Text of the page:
What Is It Like Staying In A Capsule Hotel?- UZ Hostel Taipei

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I’d seen so many pictures of the capsule hotels from Japan and had always thought to myself that if I ever had the chance somewhere around the world, I would book in for a night. I needed a place to stay for my last night in Taipei on a trip a few years ago and thought it was going to be the perfect opportunity to try one out (a hostel in this case).

The first capsule hotel in Japan opened in 1979 with the main purpose of providing a bed for the night. Practical and space effective, it seems like a unique experience to have if given the chance and if not claustrophobic.

The rooms at UZ Hostel are seperated into male and females dorms. There is the option to book a double bed capsule so I suspect that these have their own dorm. I booked into a superior capsule which was still a bargain at $30 aud a night. I do like to spoil myself from time to time.

In the rooms, there were 16 pods. As above, the pods were staked in a bunk bed way of sorts. In the middle of the room were lockers for your bags although they were not very big so suitcases were also being stored in the middle. A communal bathroom was situated down the hallway which had more than enough cubicles for your bathroom needs.

I had a top capsule but there are steps which you can climb up with. Interestingly the bottom capsule was quite close to the ground. Probably not so good for the taller bunch amongst us.

Inside the pod, it was like a scene from a Star Wars movie. It was very futuristic and contained a tv at the foot of the bed. There was a control panel under the mirror that let you control the lights and air flow. Power sockets to charge your electronics and even a safe.

There was also both blue and white lights. I’m not sure whether they were for aesthetics or whether the blue light was just a softer light to have on once awake. Perhaps both.

It was large enough on the inside to sit upright and gives you that bit more room to feel like you aren’t just in the pod to be in a horizontal position. The door to the capsule was a sliding door that was just as thick as the rest of the capsule. You can still hear people in your room though if they are talking. What I did find really weird was that once you closed your sliding door, it would automatically lock even if you were inside. I did think to myself how I would even let reception know if the electronics failed and I wasn’t able to unlock myself from the inside. Maybe a whole lot of door banging and screaming so that everyone else in the room could go and get help.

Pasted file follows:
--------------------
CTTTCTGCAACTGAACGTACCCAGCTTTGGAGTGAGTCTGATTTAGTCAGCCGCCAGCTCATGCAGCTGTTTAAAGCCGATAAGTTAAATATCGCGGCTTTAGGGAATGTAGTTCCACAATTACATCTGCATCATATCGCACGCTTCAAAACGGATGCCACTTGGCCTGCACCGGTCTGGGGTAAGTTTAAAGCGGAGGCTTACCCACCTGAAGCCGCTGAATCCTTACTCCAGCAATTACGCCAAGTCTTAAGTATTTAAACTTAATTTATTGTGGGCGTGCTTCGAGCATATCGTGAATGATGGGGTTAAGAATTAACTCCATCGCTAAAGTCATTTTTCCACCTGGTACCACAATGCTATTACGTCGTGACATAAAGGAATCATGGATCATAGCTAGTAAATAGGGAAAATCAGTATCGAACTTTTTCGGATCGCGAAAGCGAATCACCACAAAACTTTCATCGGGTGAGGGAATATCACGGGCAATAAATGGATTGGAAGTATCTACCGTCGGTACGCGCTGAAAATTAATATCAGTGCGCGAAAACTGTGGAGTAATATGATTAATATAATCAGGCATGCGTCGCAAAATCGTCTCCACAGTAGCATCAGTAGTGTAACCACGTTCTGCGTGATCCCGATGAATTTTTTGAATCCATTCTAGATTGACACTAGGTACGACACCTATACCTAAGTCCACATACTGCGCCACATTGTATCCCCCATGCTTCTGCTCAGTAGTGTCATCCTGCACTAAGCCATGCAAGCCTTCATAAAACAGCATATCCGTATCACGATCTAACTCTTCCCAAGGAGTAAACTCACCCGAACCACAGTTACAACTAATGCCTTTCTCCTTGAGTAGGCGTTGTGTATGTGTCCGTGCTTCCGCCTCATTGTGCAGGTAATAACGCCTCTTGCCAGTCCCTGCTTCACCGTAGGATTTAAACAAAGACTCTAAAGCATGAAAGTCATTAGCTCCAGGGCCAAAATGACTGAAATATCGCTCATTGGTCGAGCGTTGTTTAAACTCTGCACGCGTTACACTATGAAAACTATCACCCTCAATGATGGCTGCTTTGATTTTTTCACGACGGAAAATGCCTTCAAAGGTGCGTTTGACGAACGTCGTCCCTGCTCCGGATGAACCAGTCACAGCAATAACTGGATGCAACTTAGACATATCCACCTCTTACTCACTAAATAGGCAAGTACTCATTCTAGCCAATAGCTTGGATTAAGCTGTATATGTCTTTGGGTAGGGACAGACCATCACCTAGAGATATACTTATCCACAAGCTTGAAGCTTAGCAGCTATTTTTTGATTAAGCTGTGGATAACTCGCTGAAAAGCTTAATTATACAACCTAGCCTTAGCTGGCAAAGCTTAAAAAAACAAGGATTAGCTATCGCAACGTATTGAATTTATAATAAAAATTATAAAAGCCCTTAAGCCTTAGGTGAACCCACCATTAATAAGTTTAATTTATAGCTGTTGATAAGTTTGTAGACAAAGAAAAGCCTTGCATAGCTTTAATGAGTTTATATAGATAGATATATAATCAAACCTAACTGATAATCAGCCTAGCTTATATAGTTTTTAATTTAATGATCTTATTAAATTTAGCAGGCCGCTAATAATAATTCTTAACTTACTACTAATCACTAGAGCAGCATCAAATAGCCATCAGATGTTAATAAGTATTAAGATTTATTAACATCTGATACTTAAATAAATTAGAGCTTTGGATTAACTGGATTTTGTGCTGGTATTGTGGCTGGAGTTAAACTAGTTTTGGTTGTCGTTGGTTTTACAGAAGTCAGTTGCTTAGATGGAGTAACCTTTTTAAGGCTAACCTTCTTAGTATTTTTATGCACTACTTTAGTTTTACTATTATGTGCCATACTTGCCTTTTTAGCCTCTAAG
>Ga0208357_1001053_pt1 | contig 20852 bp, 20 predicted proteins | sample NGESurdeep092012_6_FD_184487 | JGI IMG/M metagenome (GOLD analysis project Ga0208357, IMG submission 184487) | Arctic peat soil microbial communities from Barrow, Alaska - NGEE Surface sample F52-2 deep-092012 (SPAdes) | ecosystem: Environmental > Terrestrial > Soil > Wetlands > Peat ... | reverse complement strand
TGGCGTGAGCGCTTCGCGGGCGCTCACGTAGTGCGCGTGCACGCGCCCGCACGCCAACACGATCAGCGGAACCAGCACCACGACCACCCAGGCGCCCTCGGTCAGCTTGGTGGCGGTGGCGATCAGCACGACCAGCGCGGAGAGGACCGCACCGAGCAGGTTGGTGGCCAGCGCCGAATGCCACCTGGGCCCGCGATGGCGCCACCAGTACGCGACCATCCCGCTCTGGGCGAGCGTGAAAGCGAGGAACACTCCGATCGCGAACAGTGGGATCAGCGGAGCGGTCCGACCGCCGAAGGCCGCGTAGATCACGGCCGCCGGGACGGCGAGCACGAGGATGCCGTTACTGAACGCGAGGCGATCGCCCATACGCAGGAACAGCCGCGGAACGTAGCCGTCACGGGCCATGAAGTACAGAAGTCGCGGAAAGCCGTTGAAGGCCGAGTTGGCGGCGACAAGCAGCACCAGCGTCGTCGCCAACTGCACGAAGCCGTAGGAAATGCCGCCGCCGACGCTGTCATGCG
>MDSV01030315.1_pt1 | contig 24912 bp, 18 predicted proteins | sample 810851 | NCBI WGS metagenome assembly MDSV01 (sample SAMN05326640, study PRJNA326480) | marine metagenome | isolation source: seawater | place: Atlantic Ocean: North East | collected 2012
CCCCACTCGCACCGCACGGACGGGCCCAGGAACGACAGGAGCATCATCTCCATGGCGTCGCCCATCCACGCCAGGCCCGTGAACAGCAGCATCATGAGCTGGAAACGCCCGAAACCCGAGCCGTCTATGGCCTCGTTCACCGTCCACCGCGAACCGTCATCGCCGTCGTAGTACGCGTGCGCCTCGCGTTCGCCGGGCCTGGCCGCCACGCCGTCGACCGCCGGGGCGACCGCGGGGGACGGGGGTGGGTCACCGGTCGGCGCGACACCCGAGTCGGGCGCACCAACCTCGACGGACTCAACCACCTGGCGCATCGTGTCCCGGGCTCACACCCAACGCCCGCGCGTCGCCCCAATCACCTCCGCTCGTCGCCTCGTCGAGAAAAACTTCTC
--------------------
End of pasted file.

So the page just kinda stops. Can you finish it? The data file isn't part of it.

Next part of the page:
So how was my nights sleep?

Surprising well. It didn’t feel that claustrophobic due to how much space I knew I had above my head although I would have liked to have more air inside. There was one of those nozzles (like in plane bathrooms) inside the capsule as that was all the air as far as I could tell.

From my experience of that one night- I barely saw anyone else in my room but did hear them. I think you would book into a capsule hotel/hostel if you didn’t want to mingle so much. It offers you more privacy than your standard hostel which I think it what makes it so attractive to certain travellers.

Have you ever stayed in a capsule hotel/hostel? I’d love to hear what it was like. If you haven’t, would you ever stay in one?

Ready to book your stay at a capsule hotel? I found UZ hostel through Bookings.com.

Related Posts:
Pros and Cons of staying in an Airbnb

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